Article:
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NAMA Seeks To Exempt Micro Markets From DC Cashless Ban

Feb 22, 2020

Wes Fisher, manager of government affairs at the National Automatic Merchandising Association, asked the Washington, D.C. city council to exempt self-service micro markets from a law requiring retail establishments to accept cash.


manufacturers

Wes Fisher


NAMA represents the convenience services industry, which Fisher said is uniquely impacted by this legislation because of micro markets which resemble a small unattended store with a self-checkout kiosk and offers refreshments, replacing a traditional bank of vending machines.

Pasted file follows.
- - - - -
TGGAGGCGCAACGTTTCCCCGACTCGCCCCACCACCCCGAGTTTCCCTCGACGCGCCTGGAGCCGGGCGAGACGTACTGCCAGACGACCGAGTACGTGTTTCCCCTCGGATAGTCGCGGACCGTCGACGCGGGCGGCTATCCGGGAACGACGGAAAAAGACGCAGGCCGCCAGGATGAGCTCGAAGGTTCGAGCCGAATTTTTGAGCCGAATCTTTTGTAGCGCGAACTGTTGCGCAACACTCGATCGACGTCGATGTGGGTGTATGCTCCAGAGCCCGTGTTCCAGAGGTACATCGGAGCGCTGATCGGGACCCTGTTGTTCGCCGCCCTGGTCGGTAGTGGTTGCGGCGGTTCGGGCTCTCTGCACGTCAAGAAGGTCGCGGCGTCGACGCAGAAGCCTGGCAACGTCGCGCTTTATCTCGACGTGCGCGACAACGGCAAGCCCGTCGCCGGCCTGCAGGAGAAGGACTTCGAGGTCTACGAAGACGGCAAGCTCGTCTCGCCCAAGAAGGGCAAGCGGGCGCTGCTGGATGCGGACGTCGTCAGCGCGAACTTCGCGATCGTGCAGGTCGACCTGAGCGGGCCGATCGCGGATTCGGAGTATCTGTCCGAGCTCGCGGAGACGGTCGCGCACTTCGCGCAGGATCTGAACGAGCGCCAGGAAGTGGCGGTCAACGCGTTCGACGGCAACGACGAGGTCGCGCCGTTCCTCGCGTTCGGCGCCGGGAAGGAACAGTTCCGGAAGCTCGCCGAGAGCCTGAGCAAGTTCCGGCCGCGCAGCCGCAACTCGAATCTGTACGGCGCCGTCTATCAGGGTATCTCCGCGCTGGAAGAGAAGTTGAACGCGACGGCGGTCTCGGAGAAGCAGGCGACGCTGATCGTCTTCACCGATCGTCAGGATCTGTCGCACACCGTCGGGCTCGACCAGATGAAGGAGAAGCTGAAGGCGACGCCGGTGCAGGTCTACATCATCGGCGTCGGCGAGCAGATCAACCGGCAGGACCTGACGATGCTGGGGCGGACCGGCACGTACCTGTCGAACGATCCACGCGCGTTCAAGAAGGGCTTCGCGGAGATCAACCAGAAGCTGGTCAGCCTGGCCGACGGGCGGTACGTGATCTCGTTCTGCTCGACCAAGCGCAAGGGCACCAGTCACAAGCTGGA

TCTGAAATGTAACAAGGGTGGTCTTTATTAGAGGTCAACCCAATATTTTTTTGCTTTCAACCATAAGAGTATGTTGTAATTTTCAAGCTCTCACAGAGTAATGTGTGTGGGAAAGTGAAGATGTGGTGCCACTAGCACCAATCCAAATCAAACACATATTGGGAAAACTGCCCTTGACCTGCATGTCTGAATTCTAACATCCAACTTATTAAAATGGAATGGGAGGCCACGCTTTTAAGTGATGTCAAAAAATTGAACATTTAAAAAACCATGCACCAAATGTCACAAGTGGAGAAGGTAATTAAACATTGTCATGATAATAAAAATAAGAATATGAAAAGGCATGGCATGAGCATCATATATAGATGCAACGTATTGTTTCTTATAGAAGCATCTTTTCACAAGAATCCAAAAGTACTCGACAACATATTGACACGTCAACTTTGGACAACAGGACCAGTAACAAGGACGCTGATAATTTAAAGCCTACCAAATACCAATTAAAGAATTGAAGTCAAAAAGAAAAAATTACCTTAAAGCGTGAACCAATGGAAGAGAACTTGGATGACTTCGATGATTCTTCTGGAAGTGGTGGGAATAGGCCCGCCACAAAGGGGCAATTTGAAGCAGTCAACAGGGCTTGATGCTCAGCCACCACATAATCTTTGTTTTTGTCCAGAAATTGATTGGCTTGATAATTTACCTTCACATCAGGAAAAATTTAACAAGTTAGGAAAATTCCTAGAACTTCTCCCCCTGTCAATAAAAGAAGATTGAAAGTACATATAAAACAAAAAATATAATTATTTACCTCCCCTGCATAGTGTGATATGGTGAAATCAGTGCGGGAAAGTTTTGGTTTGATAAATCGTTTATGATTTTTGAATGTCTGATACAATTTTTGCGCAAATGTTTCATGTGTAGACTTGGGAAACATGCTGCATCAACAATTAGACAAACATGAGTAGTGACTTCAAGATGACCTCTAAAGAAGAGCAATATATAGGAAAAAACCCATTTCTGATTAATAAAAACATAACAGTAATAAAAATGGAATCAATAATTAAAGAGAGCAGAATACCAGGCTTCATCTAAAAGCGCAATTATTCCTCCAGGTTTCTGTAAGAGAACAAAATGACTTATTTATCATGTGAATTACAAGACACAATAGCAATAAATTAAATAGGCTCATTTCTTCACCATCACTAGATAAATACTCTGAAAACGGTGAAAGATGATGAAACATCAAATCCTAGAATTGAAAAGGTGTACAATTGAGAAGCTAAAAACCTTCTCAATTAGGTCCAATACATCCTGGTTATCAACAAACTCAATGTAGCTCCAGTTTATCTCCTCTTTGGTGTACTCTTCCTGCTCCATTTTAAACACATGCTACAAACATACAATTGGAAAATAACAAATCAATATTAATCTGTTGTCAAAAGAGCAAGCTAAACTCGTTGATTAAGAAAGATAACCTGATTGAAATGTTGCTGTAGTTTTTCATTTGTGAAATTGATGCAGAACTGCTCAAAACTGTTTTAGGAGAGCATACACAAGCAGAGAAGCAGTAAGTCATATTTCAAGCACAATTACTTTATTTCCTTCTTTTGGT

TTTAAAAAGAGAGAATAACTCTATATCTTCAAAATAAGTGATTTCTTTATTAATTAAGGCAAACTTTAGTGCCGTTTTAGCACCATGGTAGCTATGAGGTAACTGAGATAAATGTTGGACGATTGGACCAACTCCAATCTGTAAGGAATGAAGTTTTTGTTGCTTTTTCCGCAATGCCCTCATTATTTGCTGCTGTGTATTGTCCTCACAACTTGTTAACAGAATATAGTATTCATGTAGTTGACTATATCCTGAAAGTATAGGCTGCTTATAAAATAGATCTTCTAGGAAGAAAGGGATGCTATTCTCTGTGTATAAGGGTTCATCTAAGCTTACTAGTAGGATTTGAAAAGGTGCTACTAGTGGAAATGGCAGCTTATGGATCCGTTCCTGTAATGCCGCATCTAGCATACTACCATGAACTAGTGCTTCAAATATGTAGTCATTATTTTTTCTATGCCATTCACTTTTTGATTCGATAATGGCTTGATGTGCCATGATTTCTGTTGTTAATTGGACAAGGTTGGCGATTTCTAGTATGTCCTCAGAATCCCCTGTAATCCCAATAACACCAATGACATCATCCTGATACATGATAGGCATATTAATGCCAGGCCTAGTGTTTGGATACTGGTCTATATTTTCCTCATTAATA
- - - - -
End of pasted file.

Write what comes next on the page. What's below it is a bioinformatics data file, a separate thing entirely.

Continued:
"Many of these locations are closed to the public do not accept cash and instead have the option for employees to pay with a stored value card or credit card," Fisher testified, according to a press release.


The small businesses that operate these locations would incur great costs by switching over to cash, Fisher said.

One of the programs potentially affected would be the Randolph Sheppard Blind Vendor Program, which allows blind and visually impaired individuals to make a living by operating vending and micro markets in D.C. and federal government buildings, he said. 


Fisher asked the council to amend the legislation to exempt employee breakrooms from the cashless retailer prohibition and limit the retailer definition to "in-person, public transactions."


"This amendment will still achieve the desired effect of the legislation, while allowing operators to provide healthier meals and snacks to employees," he testified.


Photo courtesy of NAMA.